Presentation on theme: "Basic of Electricity Discuss the electrical properties of matter. Define voltage, resistance, impedance, current, and circuits."— Presentation transcript:
Basic of Electricity Discuss the electrical properties of matter. Define voltage, resistance, impedance, current, and circuits.
Atoms and electrons Electrons – Particles with a negative charge that orbit the nucleus Nucleus – The center part of the atom, composed of protons and neutrons Protons – Particles with a positive charge Neutrons – Particles with no charge (neutral) Electrons stay in orbit, even though the protons attract the electrons. The electrons have just enough velocity to keep orbiting and not be pulled into the nucleus, just like the moon around the Earth.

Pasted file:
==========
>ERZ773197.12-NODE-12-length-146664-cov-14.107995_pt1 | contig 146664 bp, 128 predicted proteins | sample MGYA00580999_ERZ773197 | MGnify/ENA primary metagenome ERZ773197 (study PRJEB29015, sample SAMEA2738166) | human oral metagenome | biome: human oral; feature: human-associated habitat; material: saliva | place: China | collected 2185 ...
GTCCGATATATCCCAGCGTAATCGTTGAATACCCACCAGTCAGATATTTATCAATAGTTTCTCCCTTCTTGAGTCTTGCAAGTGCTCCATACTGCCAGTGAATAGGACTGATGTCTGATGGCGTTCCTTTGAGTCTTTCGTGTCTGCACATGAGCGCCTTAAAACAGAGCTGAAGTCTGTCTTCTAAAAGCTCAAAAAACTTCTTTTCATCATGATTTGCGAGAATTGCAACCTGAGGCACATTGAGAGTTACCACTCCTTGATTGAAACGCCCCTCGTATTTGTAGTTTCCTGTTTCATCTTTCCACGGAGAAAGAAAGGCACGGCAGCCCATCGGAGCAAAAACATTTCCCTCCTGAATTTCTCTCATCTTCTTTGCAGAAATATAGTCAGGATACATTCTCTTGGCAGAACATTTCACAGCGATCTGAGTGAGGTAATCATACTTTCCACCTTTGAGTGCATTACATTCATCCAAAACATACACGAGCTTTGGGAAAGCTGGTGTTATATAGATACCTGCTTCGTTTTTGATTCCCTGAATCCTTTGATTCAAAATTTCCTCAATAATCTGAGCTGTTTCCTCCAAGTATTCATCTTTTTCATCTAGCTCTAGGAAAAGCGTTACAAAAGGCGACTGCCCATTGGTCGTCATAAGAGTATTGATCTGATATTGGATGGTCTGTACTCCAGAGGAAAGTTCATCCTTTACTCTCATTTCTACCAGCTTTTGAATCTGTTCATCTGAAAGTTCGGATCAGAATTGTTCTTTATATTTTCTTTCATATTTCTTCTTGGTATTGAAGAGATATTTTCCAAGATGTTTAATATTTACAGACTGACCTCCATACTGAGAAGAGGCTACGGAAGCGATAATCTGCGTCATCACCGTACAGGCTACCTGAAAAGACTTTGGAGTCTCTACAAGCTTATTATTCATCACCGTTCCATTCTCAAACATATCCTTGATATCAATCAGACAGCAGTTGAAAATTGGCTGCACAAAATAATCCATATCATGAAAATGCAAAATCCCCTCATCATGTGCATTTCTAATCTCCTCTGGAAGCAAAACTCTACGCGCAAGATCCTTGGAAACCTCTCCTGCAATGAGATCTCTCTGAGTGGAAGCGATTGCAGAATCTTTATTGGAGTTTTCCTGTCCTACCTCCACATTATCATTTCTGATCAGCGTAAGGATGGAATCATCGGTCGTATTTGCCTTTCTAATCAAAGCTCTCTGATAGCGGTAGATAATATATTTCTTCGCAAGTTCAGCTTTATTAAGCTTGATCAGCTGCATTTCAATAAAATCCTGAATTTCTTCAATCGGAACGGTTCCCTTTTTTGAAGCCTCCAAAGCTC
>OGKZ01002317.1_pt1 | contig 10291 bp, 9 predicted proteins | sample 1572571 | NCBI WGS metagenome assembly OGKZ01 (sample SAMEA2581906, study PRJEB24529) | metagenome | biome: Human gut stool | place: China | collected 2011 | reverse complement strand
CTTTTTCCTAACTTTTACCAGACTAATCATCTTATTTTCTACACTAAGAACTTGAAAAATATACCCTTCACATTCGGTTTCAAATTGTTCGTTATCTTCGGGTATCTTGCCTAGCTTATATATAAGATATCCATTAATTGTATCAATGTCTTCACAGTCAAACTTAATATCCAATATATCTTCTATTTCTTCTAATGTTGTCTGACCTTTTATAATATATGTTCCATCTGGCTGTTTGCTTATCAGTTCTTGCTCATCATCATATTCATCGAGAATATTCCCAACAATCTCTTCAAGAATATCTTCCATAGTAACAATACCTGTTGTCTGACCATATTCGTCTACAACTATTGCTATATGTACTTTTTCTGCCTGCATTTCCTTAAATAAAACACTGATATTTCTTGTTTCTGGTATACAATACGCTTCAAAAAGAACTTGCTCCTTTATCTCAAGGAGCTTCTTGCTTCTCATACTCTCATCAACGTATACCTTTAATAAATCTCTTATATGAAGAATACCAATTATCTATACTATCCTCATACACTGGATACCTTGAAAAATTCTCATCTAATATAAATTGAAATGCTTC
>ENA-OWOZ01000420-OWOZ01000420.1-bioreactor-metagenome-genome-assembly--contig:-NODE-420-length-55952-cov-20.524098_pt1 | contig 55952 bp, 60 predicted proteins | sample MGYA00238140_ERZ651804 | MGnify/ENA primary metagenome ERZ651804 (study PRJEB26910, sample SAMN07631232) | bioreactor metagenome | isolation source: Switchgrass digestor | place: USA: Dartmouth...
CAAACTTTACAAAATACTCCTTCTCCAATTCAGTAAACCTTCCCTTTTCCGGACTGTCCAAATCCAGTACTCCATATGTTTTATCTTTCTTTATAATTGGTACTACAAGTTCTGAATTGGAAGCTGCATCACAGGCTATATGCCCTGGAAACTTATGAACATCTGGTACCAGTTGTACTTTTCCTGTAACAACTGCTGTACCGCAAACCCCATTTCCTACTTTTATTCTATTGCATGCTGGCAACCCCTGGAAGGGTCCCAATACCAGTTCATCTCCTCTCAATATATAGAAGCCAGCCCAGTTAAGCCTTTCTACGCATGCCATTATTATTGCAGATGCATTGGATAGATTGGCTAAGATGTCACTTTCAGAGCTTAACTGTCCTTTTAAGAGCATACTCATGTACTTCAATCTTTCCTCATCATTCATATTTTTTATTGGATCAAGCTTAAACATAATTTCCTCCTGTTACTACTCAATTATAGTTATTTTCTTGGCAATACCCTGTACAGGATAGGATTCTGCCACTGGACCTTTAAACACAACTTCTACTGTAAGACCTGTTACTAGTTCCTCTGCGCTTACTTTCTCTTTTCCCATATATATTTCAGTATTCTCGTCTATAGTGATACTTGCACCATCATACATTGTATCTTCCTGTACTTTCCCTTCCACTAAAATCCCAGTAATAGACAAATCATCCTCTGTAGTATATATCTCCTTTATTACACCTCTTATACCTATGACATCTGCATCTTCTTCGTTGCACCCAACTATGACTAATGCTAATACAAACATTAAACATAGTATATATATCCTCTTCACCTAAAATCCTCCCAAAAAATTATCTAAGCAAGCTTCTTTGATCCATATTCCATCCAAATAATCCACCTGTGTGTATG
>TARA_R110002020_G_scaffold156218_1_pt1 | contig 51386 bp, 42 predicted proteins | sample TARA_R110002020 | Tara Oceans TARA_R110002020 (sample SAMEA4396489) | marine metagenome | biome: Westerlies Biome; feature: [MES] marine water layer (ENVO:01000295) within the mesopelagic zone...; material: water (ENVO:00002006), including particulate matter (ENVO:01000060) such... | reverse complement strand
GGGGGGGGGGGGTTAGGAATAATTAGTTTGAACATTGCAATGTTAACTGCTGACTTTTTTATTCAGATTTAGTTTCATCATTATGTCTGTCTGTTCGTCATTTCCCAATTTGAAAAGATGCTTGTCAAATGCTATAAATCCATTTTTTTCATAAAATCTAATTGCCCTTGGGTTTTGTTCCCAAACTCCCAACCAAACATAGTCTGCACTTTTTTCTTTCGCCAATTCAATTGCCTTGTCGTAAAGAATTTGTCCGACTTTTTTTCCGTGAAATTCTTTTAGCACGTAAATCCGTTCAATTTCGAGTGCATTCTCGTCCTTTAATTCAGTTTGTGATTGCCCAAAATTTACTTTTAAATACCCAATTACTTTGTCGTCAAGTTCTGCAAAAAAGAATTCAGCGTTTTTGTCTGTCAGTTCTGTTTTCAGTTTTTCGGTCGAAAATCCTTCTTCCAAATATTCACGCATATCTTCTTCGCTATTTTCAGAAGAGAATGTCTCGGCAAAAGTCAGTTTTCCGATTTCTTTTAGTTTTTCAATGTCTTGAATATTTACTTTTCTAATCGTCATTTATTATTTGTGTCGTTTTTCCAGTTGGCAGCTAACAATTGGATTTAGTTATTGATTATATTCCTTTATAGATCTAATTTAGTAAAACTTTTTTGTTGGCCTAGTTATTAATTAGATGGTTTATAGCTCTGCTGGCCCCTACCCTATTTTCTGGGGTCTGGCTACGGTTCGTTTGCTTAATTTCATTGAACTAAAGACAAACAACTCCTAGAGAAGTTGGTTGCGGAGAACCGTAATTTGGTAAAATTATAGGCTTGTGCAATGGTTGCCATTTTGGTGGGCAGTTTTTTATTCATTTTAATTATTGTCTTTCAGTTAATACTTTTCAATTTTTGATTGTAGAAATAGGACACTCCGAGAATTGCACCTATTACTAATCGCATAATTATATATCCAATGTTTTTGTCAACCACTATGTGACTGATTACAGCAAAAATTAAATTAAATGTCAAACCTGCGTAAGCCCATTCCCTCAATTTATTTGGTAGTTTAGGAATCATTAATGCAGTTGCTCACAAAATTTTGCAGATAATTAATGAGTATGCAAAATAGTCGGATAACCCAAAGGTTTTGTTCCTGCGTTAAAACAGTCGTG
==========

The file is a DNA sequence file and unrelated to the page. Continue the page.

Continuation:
Atoms and electrons Loosened electrons that stay in one place, without moving, and with a negative charge, are called static electricity. If these static electrons have an opportunity to jump to a conductor, this can lead to electrostatic discharge (ESD). ESD, though usually harmless to people, can create serious problems for sensitive electronic equipment. The basis for all electronic devices is the knowledge of how insulators, conductors and semiconductors control the flow of electrons and work together in various combinations.
Voltage (force or speed) Because electrons and protons have opposite charges, they are attracted to each other. –Similar to north and south poles of two magnets When charges are separated, causes a force or pressure field between the charges. This force is voltage. Voltage can be considered as, the speed of the electron traffic.